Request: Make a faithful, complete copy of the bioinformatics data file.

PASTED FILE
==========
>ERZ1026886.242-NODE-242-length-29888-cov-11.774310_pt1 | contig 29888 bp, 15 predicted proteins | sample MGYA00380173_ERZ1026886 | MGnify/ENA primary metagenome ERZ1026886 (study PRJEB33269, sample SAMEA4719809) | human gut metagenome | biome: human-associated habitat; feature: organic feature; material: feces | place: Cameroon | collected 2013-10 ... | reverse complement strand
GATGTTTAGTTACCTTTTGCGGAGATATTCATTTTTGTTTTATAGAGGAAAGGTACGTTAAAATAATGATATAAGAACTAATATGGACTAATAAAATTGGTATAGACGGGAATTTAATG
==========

>ERZ1026886.242-NODE-242-length-29888-cov-11.774310_pt1 | contig 29888 bp, 15 predicted proteins | sample MGYA00380173_ERZ1026886 | MGnify/ENA primary metagenome ERZ1026886 (study PRJEB33269, sample SAMEA4719809) | human gut metagenome | biome: human-associated habitat; feature: organic feature; material: feces | place: Cameroon | collected 2013-10 ... | reverse complement strand
GATGTTTAGTTACCTTTTGCGGAGATATTCATTTTTGTTTTATAGAGGAAAGGTACGTTAAAATAATGATATAAGAACTAATATGGACTAATAAAATTGGTATAGACGGGAATTTAATG